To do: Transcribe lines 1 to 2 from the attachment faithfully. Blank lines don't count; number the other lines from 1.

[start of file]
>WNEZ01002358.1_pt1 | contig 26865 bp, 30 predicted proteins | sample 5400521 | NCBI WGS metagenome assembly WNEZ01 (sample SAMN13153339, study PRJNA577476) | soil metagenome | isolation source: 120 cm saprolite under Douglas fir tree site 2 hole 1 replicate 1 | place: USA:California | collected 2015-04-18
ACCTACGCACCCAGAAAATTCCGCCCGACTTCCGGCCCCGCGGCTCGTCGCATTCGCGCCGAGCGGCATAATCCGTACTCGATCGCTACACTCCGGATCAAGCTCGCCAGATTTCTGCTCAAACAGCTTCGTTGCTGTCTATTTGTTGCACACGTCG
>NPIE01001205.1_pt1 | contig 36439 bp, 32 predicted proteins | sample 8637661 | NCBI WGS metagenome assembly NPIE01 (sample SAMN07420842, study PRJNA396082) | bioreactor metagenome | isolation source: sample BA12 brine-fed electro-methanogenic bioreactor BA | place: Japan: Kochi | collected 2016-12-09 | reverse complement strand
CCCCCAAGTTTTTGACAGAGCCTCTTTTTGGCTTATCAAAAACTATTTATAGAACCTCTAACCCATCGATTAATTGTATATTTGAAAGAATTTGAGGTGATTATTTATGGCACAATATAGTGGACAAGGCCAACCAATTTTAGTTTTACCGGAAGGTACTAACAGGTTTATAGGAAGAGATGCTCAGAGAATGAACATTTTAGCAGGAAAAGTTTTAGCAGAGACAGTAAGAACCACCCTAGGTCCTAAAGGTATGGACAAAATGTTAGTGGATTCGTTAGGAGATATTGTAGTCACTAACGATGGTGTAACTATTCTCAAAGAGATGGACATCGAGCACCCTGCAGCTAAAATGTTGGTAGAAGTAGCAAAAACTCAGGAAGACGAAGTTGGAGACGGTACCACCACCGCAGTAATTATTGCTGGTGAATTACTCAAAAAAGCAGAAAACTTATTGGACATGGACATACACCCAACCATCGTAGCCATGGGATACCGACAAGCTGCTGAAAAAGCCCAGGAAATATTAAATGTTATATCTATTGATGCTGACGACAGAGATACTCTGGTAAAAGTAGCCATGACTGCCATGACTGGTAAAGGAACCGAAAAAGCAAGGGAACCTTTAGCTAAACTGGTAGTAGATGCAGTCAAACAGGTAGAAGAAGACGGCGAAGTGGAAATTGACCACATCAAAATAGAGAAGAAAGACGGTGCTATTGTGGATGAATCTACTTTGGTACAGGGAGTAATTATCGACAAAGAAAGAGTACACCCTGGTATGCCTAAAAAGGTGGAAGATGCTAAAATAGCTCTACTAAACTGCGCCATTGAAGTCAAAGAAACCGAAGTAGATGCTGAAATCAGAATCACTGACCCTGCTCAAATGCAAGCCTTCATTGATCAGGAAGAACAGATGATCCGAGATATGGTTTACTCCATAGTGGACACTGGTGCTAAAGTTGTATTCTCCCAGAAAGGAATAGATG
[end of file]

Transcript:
>WNEZ01002358.1_pt1 | contig 26865 bp, 30 predicted proteins | sample 5400521 | NCBI WGS metagenome assembly WNEZ01 (sample SAMN13153339, study PRJNA577476) | soil metagenome | isolation source: 120 cm saprolite under Douglas fir tree site 2 hole 1 replicate 1 | place: USA:California | collected 2015-04-18
ACCTACGCACCCAGAAAATTCCGCCCGACTTCCGGCCCCGCGGCTCGTCGCATTCGCGCCGAGCGGCATAATCCGTACTCGATCGCTACACTCCGGATCAAGCTCGCCAGATTTCTGCTCAAACAGCTTCGTTGCTGTCTATTTGTTGCACACGTCG